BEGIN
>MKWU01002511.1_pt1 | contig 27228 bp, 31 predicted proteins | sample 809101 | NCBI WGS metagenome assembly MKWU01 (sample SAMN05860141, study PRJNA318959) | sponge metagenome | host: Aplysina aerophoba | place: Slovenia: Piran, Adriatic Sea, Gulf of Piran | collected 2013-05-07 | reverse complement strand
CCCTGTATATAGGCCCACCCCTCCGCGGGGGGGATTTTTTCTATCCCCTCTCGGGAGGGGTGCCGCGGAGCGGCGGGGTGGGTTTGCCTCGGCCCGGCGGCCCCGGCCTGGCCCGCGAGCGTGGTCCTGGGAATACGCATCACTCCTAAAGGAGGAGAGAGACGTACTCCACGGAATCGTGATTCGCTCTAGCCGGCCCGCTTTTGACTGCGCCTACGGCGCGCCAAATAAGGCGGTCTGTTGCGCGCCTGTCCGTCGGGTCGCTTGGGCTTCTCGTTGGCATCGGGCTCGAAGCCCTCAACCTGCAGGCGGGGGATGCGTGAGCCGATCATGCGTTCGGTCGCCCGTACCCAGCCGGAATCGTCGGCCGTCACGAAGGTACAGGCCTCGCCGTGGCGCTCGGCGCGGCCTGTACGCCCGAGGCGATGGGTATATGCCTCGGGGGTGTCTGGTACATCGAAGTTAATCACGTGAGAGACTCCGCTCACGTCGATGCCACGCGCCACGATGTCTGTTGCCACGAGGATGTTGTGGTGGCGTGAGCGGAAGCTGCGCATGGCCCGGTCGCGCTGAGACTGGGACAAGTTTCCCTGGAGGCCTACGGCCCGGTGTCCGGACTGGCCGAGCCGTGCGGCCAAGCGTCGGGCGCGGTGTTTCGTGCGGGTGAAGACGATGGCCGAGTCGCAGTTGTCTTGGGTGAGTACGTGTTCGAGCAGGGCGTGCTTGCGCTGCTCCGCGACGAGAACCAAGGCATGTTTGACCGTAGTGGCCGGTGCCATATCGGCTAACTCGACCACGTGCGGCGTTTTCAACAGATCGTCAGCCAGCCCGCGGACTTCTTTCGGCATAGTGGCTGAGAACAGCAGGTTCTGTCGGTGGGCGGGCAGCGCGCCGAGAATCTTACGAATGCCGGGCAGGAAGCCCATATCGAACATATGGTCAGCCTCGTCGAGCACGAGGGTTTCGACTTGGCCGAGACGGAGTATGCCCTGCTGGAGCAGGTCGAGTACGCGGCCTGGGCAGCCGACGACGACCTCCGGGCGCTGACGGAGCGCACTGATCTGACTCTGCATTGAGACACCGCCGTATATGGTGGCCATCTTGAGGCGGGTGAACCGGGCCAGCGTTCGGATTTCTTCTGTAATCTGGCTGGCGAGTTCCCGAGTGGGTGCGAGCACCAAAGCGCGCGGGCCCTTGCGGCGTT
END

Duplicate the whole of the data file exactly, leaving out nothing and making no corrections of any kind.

>MKWU01002511.1_pt1 | contig 27228 bp, 31 predicted proteins | sample 809101 | NCBI WGS metagenome assembly MKWU01 (sample SAMN05860141, study PRJNA318959) | sponge metagenome | host: Aplysina aerophoba | place: Slovenia: Piran, Adriatic Sea, Gulf of Piran | collected 2013-05-07 | reverse complement strand
CCCTGTATATAGGCCCACCCCTCCGCGGGGGGGATTTTTTCTATCCCCTCTCGGGAGGGGTGCCGCGGAGCGGCGGGGTGGGTTTGCCTCGGCCCGGCGGCCCCGGCCTGGCCCGCGAGCGTGGTCCTGGGAATACGCATCACTCCTAAAGGAGGAGAGAGACGTACTCCACGGAATCGTGATTCGCTCTAGCCGGCCCGCTTTTGACTGCGCCTACGGCGCGCCAAATAAGGCGGTCTGTTGCGCGCCTGTCCGTCGGGTCGCTTGGGCTTCTCGTTGGCATCGGGCTCGAAGCCCTCAACCTGCAGGCGGGGGATGCGTGAGCCGATCATGCGTTCGGTCGCCCGTACCCAGCCGGAATCGTCGGCCGTCACGAAGGTACAGGCCTCGCCGTGGCGCTCGGCGCGGCCTGTACGCCCGAGGCGATGGGTATATGCCTCGGGGGTGTCTGGTACATCGAAGTTAATCACGTGAGAGACTCCGCTCACGTCGATGCCACGCGCCACGATGTCTGTTGCCACGAGGATGTTGTGGTGGCGTGAGCGGAAGCTGCGCATGGCCCGGTCGCGCTGAGACTGGGACAAGTTTCCCTGGAGGCCTACGGCCCGGTGTCCGGACTGGCCGAGCCGTGCGGCCAAGCGTCGGGCGCGGTGTTTCGTGCGGGTGAAGACGATGGCCGAGTCGCAGTTGTCTTGGGTGAGTACGTGTTCGAGCAGGGCGTGCTTGCGCTGCTCCGCGACGAGAACCAAGGCATGTTTGACCGTAGTGGCCGGTGCCATATCGGCTAACTCGACCACGTGCGGCGTTTTCAACAGATCGTCAGCCAGCCCGCGGACTTCTTTCGGCATAGTGGCTGAGAACAGCAGGTTCTGTCGGTGGGCGGGCAGCGCGCCGAGAATCTTACGAATGCCGGGCAGGAAGCCCATATCGAACATATGGTCAGCCTCGTCGAGCACGAGGGTTTCGACTTGGCCGAGACGGAGTATGCCCTGCTGGAGCAGGTCGAGTACGCGGCCTGGGCAGCCGACGACGACCTCCGGGCGCTGACGGAGCGCACTGATCTGACTCTGCATTGAGACACCGCCGTATATGGTGGCCATCTTGAGGCGGGTGAACCGGGCCAGCGTTCGGATTTCTTCTGTAATCTGGCTGGCGAGTTCCCGAGTGGGTGCGAGCACCAAAGCGCGCGGGCCCTTGCGGCGTT